Servaas van Maastricht, Patron of European Cities Born in Armenia

Servaas van Maastricht, Patron of European Cities Born in ArmeniaSaint Servatius or Servaas van Maastricht (Armenian: Սուրբ Սերվատիոս, Latin Servatius van Maastricht, Serbatios) was the first bishop of Tongeren (modern Belgium), a patron saint of the city of Maastricht and the towns of Schijndel and Grimbergen, and one of the Ice Saints. His feast day is May 13.

There is no reliable information about the origins of Servatius. He was born in Armenia and came to the territory of modern Belgium and the Netherlands through Jerusalem.

The reason for his journey allegedly is a wonderful vision of an angel who ordered him to preach Christianity in the northern lands. He was ordained bishop of Tongeren in the territory of modern Belgium.

In Trier, Servatius met Athanasius of Alexandria, who was there in exile in 336-338. At the church in Serdica (modern Sofia) in 343, Servatius became the defender of Athanasius from the Arians (Athanasius himself mentioned this in his records).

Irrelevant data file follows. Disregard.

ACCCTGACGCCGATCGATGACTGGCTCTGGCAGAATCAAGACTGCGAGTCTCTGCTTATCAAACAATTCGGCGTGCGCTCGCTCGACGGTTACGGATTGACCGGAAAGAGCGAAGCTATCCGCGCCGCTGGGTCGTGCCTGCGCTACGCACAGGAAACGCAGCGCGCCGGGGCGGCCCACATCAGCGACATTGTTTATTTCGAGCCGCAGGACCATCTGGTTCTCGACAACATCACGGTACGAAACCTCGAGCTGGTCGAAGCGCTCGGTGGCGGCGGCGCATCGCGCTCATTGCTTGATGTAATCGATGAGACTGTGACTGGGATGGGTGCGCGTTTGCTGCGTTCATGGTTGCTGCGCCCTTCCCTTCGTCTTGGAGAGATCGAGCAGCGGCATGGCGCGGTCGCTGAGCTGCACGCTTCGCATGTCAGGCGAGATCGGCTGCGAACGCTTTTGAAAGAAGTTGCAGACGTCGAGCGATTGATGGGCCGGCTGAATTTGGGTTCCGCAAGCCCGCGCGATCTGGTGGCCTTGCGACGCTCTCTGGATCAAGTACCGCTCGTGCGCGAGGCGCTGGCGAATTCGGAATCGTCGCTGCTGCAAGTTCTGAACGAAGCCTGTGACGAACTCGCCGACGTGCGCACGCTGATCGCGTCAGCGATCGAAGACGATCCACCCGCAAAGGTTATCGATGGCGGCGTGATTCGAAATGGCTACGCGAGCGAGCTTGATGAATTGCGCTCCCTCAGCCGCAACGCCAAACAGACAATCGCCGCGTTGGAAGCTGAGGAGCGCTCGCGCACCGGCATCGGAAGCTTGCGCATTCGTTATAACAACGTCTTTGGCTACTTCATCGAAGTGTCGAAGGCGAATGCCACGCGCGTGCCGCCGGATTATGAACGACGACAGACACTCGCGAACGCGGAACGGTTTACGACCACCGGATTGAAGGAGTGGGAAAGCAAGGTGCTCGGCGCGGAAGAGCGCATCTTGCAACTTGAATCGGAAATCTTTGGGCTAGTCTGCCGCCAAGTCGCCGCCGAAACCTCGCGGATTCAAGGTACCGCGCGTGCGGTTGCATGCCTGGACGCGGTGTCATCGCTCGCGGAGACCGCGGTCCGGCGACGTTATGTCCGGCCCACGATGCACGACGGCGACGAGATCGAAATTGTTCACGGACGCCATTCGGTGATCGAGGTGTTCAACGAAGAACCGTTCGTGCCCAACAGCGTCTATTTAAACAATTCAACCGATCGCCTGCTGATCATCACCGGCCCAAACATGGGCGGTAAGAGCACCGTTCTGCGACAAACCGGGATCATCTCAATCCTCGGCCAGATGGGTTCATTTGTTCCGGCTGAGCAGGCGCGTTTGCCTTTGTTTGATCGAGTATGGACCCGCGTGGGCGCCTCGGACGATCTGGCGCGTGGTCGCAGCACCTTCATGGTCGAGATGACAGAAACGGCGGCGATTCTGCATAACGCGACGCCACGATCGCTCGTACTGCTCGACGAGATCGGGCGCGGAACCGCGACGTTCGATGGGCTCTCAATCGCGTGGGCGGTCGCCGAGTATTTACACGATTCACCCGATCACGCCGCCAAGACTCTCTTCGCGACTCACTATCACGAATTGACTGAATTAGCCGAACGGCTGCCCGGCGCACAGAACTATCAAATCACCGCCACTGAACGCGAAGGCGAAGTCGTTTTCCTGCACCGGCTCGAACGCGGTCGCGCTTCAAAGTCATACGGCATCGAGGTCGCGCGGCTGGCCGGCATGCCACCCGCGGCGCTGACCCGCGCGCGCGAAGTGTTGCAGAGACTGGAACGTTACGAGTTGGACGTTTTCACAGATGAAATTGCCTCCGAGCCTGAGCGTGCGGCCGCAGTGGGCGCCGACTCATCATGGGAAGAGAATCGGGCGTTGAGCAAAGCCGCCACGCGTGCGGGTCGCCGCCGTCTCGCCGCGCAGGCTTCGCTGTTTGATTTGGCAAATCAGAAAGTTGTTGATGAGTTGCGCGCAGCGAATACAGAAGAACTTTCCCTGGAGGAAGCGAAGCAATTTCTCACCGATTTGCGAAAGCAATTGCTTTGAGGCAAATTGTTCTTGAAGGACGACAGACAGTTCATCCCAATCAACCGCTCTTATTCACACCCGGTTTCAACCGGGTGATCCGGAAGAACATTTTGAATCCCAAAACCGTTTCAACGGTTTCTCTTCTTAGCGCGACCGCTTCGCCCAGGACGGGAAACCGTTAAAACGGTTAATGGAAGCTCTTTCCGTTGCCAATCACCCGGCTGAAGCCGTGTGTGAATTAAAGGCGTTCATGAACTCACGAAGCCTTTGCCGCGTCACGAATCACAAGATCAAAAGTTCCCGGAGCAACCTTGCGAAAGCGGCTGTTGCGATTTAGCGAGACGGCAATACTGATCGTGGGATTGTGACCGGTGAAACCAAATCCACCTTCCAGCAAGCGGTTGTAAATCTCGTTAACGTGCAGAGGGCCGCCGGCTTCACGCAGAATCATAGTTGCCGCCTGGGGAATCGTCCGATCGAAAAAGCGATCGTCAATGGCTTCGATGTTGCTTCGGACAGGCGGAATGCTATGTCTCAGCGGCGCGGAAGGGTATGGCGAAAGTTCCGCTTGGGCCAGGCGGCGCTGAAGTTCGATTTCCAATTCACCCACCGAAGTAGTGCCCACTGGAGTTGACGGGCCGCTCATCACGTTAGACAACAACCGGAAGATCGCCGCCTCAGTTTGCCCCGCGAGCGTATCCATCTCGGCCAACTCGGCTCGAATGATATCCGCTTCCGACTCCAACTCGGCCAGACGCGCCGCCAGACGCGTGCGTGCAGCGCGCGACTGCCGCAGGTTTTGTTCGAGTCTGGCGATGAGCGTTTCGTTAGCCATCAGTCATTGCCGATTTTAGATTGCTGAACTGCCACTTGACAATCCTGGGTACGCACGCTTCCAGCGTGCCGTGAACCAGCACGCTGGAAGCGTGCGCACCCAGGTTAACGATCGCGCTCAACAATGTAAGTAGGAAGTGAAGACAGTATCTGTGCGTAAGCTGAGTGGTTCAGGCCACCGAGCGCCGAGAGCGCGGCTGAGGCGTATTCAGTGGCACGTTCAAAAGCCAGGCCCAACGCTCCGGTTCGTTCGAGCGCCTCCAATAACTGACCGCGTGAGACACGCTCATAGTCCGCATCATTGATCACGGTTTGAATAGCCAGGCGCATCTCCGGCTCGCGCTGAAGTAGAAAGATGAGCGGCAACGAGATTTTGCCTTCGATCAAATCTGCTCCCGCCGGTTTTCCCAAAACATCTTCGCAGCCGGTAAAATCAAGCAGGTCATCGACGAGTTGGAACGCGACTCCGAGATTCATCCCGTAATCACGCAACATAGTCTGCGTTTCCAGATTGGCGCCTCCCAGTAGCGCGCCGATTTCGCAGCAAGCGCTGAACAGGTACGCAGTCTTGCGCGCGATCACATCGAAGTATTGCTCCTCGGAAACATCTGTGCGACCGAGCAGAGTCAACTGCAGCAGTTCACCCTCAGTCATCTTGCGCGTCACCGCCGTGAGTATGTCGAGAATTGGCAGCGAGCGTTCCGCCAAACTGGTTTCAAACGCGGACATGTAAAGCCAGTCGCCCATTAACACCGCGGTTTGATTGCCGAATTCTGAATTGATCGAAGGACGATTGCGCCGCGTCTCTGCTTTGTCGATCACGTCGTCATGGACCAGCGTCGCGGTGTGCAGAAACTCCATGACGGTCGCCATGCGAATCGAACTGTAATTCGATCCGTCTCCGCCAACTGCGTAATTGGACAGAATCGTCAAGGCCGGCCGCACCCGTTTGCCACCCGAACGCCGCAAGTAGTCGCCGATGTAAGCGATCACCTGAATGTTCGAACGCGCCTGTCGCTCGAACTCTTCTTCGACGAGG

Servatius entered the history of the church as one of the defenders of the Trinitarian dogma from the attacks of the Arians. In particular, he is known for his condemnation of the Arian bishops at the cathedral in Cologne in 346.

In 350, Servatius became the envoy of the usurper Magnentius to the Roman Emperor Constantius II in Edessa. At the local council in Rimini (359-360), he argued with the Arians for a long time, but was deceived and as a result signed the Arian Creed.

In 381-382, he made a pilgrimage to Rome, where, as legends tell, Apostle Peter appeared to him and ordered to transfer the episcopal chair to Maastricht due to the invasion of the Huns.

Servatius died in Maastricht in 384 (traditionally), where his relics are kept in the cathedral of the Basilica of Saint Servatius. Part of the relics of Saint Servatius is located at the Basilica of Saint-Lambert in Dusseldorf (Germany).

Heinrich von Veldeke wrote a poem in the folk (Limburg) dialect based on Latin sources about Servatius’s life. Medieval legends also attributed relationship with John the Baptist and 375 years of life to Servatius.


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